Because that’s the way I do it.

Last year I used Scrivener, but since this year my copy of the software refuses to run on Linux, I’ve shifted to Focuswriter, that’s proving to be quite good, and comes with typewriter sounds for those moments when I feel nostalgic.
So the idea is simply to write all the flash fiction into a single file, separating them with a “##”, and then sort them out later when I will revise.

I’ll keep you posted.


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Give it a spin

It started because of the podcast I am producing and co-hosting with my friend Lucy. After we recorded the last episode, we started talking about a cancelled project for a spin-off series, and we both agreed we would have watched the hell out of such a spin-off. But there is not a hope in hell we’ll ever see it. Dang.

But of course the obvious follow-up was that if no official spin-off is made, a writer could always take the basic concepts, change the registration plates, give it a new paint job, and then give it a spin.
I mean, you can’t copyright story ideas, you can only copyright the way they are executed.

And so, after spending five to eight hours a day on my current ghostwriting gig, I decided to see what would happen if I spent one hour after dinner jotting down a few ideas.
Throw in a few other influences, change this and that… throw in a little John Carpenter, a little George Miller.
Add a political twist, but classy. Add a few original characters.
And I had to spend a while researching how much blood you need to lose in order for your heart to fail. fun stuff, what?

And now I have the first draft of a six-thousand-words story in the can, and two outlines for other two stories – one of which I dreamed, believe it or not … first time this happens to me.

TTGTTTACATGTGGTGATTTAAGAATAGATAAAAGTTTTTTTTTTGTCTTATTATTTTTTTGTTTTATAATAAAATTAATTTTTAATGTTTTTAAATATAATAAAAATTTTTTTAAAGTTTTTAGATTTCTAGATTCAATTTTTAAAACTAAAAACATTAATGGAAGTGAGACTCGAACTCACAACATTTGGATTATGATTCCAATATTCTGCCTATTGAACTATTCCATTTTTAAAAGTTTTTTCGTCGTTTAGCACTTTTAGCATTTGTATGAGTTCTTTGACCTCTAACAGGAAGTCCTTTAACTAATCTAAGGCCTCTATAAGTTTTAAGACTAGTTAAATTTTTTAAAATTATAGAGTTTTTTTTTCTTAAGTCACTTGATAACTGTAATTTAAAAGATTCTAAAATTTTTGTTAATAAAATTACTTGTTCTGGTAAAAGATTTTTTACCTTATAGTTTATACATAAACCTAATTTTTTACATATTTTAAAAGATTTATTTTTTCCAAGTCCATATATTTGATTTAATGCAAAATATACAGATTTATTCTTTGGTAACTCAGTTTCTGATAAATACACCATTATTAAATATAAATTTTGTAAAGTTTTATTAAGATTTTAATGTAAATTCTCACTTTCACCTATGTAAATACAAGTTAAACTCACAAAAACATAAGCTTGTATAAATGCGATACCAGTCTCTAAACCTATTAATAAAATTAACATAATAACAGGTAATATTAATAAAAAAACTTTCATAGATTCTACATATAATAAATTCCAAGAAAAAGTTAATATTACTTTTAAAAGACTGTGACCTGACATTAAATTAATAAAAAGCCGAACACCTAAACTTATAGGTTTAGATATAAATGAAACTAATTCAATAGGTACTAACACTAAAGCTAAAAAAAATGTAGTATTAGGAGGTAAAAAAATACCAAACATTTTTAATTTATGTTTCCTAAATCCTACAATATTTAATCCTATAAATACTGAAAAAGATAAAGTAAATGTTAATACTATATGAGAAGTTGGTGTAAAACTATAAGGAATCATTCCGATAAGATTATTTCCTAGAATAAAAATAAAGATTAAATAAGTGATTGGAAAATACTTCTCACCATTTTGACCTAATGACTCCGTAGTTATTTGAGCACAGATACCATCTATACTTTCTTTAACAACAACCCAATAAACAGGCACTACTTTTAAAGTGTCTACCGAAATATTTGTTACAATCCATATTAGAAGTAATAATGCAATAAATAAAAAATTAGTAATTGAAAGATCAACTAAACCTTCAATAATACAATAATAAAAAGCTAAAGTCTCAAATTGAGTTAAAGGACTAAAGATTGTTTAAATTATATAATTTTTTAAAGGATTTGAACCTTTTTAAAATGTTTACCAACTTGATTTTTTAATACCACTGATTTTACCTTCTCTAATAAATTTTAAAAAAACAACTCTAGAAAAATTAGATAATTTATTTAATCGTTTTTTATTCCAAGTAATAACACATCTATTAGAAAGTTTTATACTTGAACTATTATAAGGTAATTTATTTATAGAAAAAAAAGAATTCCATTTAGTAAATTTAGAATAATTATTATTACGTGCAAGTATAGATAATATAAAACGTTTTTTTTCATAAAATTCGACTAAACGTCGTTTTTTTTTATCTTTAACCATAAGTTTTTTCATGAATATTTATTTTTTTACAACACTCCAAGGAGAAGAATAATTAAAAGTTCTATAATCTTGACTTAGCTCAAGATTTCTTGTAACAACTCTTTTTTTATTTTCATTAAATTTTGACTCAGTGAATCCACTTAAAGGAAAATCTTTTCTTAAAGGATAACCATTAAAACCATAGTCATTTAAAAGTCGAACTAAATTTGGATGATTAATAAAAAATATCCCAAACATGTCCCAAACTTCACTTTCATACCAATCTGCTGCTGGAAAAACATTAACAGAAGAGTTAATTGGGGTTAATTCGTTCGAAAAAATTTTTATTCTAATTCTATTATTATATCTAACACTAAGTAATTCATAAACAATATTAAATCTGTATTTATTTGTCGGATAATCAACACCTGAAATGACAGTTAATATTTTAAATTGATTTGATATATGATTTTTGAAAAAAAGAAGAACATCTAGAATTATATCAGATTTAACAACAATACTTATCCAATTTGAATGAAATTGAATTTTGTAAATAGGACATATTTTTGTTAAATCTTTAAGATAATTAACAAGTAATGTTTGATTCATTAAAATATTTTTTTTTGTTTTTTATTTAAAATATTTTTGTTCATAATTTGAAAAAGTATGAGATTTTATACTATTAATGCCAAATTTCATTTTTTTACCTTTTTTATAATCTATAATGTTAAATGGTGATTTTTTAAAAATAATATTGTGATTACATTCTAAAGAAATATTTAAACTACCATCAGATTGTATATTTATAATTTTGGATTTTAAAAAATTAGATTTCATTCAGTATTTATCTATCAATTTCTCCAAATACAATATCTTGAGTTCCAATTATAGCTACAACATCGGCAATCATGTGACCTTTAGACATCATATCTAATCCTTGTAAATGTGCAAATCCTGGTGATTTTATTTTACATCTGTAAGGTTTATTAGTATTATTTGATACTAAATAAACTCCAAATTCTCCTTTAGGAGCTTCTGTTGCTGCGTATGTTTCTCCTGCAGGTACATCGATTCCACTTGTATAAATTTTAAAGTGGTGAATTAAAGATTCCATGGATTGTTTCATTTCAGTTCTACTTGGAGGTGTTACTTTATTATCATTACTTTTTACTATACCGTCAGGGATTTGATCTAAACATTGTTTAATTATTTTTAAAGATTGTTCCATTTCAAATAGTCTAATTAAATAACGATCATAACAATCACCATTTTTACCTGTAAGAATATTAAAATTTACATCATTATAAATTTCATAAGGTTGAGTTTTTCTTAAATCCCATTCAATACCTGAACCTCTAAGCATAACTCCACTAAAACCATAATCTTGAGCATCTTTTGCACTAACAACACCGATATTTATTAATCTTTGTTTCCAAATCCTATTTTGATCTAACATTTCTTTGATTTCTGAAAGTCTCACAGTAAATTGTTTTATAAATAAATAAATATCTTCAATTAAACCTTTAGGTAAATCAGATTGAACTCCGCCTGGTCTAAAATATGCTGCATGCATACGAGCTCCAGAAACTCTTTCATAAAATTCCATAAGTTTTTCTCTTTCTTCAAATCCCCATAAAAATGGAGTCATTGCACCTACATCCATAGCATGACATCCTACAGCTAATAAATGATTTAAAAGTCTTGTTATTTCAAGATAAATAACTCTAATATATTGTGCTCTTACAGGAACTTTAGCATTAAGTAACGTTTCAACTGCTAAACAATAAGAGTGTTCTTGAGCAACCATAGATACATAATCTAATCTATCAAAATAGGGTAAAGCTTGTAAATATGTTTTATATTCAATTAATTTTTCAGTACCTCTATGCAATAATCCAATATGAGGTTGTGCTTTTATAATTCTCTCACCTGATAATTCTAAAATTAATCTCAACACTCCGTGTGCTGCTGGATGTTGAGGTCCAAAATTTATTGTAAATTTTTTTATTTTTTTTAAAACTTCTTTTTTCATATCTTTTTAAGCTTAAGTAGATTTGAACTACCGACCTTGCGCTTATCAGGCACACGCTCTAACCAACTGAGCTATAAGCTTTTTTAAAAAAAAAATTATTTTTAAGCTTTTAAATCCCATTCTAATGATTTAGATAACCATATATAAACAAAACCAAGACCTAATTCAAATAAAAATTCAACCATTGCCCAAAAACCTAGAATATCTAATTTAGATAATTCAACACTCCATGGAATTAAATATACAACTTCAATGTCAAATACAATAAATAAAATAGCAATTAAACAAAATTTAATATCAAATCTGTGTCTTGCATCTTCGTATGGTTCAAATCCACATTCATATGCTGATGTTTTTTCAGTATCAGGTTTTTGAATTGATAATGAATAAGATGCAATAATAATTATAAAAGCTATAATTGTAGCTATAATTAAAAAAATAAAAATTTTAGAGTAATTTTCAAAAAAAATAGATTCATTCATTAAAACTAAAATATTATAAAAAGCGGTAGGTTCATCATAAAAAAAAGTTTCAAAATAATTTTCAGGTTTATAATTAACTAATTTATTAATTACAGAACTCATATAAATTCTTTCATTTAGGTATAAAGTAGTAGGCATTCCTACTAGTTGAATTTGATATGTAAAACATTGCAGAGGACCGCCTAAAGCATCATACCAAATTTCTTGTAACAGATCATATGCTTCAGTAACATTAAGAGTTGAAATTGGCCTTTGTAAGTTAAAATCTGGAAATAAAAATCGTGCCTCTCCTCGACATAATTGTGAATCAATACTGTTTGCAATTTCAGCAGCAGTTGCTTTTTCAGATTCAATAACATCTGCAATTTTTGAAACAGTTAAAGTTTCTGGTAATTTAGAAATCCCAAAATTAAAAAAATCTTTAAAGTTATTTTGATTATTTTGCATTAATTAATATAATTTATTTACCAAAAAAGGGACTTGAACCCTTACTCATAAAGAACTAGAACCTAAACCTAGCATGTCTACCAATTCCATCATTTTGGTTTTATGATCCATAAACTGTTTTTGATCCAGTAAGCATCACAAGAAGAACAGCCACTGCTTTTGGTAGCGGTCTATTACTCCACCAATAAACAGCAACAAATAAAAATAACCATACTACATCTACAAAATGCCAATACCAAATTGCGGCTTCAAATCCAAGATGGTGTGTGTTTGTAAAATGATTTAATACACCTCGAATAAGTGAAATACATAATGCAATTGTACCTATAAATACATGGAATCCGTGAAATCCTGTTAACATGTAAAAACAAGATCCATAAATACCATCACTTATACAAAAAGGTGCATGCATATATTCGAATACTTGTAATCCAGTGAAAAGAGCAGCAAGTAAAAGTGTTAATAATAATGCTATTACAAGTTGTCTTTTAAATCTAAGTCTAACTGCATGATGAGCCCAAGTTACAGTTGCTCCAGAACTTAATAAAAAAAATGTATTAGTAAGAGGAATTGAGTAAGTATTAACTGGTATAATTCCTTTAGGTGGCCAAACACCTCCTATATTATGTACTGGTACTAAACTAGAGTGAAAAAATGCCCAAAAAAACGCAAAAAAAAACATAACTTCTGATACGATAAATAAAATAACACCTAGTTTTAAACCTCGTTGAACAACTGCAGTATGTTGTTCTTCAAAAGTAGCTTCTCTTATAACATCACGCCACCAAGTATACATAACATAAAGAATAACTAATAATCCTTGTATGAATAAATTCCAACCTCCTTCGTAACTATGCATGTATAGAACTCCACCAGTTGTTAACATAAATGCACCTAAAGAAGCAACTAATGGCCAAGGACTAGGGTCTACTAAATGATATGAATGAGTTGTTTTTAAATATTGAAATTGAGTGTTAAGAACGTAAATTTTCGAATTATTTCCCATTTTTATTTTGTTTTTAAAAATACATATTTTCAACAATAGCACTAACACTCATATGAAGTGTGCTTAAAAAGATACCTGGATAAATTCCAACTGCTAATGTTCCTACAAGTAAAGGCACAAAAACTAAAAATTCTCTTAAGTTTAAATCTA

And so I am seriously thinking whether it would be better to try and pitch the finished stories to a magazine, or self publish them. And again, self-publish as three shorts, or as a three-stories volume?
And where do I get a cover, or three?
And considering it’s been over one year since my last self-published ebook, will anybody be interested?
Ah!
But it’s fun, and it’s a relaxing exercise, because there are no strings attached – I am doing it for the best reason there is for writing: because I’d like to read these stories myself.
The result is pulpy good fun, without too many complications.
And the great bit is, these stories are starting to look like they are set in the same universe of my other project, the science fantasy adventure one. Which is fitting.
I might have a big thing here going, and no time to really work on it. As usual.


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No rest for the wicked (or something)

April started with uncertain weather, the shift to Daylight Saving Time, showers, a number of problems and headaches, and the typical springtime weariness that makes sleeping the best apparent option.
But there is no time for that – or at least for over-sleeping.

I am currently working on the double to close the ghostwriting job I’ve spent the last six weeks working on. The light at the end of the tunnel is in sight, and it’s a good thing, because there are unexpected expenses on the horizon, connected with my mother’s grave being moved – a service that used to be free, and now that the Turin cemetery has become a for-profit company costs in the order of fifteen hundred euro minimum.
It’s great to live in an ultra-liberist society, what?

But things are moving, more or less in the right direction.
I have a lot to write – apart from the ghostwriting gig – and there might be interesting stuff coming.
Watch this space.

And because as usual when I am overworked I get ideas that I’d like to put to paper instantly, a friend just pointed out to me a connection between Hammer’s Captain Kronos Vampire Hunter, and and the anime movie Vampire Hunter D: Bloodlust. One that it would be great to explore in a story or six.
But let’s jot down a few notes, and save that for the long sleepless nights of summer.


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Cover reveal: The Devourer Below

I am pleased to share the gorgeous cover, designed by John Coulthart, for the forthcoming Arkham Horror Anthology, The Devourer Below, edited by Charlotte Llewelyn-Wells and published by Aconyte/Fantasy Flight. The book will be published in July, but the cover was revealed only today.

The volume includes a story of mine, set in Arkham during the Jazz Age, and called All my friends are monsters. I am very proud of being part of this project, and I am extremely pleased with my story.
But then, I’d have to be, right?